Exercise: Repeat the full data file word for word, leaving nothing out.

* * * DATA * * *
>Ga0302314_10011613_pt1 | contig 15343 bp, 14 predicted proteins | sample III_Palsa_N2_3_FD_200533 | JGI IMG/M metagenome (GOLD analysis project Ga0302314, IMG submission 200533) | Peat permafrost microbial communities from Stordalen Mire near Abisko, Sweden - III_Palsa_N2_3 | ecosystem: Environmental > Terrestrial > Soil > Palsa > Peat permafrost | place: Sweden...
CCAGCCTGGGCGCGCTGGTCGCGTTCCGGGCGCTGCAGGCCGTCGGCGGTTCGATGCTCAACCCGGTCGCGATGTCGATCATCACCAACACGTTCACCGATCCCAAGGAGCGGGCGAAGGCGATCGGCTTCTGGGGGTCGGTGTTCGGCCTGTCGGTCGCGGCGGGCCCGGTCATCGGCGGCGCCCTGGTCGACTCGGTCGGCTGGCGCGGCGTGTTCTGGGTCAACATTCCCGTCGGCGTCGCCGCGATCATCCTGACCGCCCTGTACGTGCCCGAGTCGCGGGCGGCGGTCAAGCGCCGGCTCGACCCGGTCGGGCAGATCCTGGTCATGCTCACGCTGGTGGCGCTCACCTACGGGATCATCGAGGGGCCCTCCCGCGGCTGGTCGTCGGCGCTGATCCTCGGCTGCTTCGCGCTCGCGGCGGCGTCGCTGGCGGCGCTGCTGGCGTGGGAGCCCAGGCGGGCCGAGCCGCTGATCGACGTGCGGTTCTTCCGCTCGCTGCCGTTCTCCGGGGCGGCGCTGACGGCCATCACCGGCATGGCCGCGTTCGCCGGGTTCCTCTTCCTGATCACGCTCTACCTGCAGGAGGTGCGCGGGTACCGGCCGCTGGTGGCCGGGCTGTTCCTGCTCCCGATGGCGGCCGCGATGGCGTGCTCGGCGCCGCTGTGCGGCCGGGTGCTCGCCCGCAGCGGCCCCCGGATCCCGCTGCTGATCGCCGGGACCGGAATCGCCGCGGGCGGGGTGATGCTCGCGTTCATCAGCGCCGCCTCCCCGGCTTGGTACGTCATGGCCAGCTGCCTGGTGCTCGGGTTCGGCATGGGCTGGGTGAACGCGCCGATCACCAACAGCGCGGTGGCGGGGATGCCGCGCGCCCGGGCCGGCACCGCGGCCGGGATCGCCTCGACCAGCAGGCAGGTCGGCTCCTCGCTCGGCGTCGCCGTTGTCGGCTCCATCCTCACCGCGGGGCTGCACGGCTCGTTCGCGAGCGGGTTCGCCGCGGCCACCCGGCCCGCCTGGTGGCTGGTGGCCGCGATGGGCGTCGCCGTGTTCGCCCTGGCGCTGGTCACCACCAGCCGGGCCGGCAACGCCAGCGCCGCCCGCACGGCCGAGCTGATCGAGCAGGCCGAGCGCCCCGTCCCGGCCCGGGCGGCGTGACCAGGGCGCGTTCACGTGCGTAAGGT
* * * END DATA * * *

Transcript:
>Ga0302314_10011613_pt1 | contig 15343 bp, 14 predicted proteins | sample III_Palsa_N2_3_FD_200533 | JGI IMG/M metagenome (GOLD analysis project Ga0302314, IMG submission 200533) | Peat permafrost microbial communities from Stordalen Mire near Abisko, Sweden - III_Palsa_N2_3 | ecosystem: Environmental > Terrestrial > Soil > Palsa > Peat permafrost | place: Sweden...
CCAGCCTGGGCGCGCTGGTCGCGTTCCGGGCGCTGCAGGCCGTCGGCGGTTCGATGCTCAACCCGGTCGCGATGTCGATCATCACCAACACGTTCACCGATCCCAAGGAGCGGGCGAAGGCGATCGGCTTCTGGGGGTCGGTGTTCGGCCTGTCGGTCGCGGCGGGCCCGGTCATCGGCGGCGCCCTGGTCGACTCGGTCGGCTGGCGCGGCGTGTTCTGGGTCAACATTCCCGTCGGCGTCGCCGCGATCATCCTGACCGCCCTGTACGTGCCCGAGTCGCGGGCGGCGGTCAAGCGCCGGCTCGACCCGGTCGGGCAGATCCTGGTCATGCTCACGCTGGTGGCGCTCACCTACGGGATCATCGAGGGGCCCTCCCGCGGCTGGTCGTCGGCGCTGATCCTCGGCTGCTTCGCGCTCGCGGCGGCGTCGCTGGCGGCGCTGCTGGCGTGGGAGCCCAGGCGGGCCGAGCCGCTGATCGACGTGCGGTTCTTCCGCTCGCTGCCGTTCTCCGGGGCGGCGCTGACGGCCATCACCGGCATGGCCGCGTTCGCCGGGTTCCTCTTCCTGATCACGCTCTACCTGCAGGAGGTGCGCGGGTACCGGCCGCTGGTGGCCGGGCTGTTCCTGCTCCCGATGGCGGCCGCGATGGCGTGCTCGGCGCCGCTGTGCGGCCGGGTGCTCGCCCGCAGCGGCCCCCGGATCCCGCTGCTGATCGCCGGGACCGGAATCGCCGCGGGCGGGGTGATGCTCGCGTTCATCAGCGCCGCCTCCCCGGCTTGGTACGTCATGGCCAGCTGCCTGGTGCTCGGGTTCGGCATGGGCTGGGTGAACGCGCCGATCACCAACAGCGCGGTGGCGGGGATGCCGCGCGCCCGGGCCGGCACCGCGGCCGGGATCGCCTCGACCAGCAGGCAGGTCGGCTCCTCGCTCGGCGTCGCCGTTGTCGGCTCCATCCTCACCGCGGGGCTGCACGGCTCGTTCGCGAGCGGGTTCGCCGCGGCCACCCGGCCCGCCTGGTGGCTGGTGGCCGCGATGGGCGTCGCCGTGTTCGCCCTGGCGCTGGTCACCACCAGCCGGGCCGGCAACGCCAGCGCCGCCCGCACGGCCGAGCTGATCGAGCAGGCCGAGCGCCCCGTCCCGGCCCGGGCGGCGTGACCAGGGCGCGTTCACGTGCGTAAGGT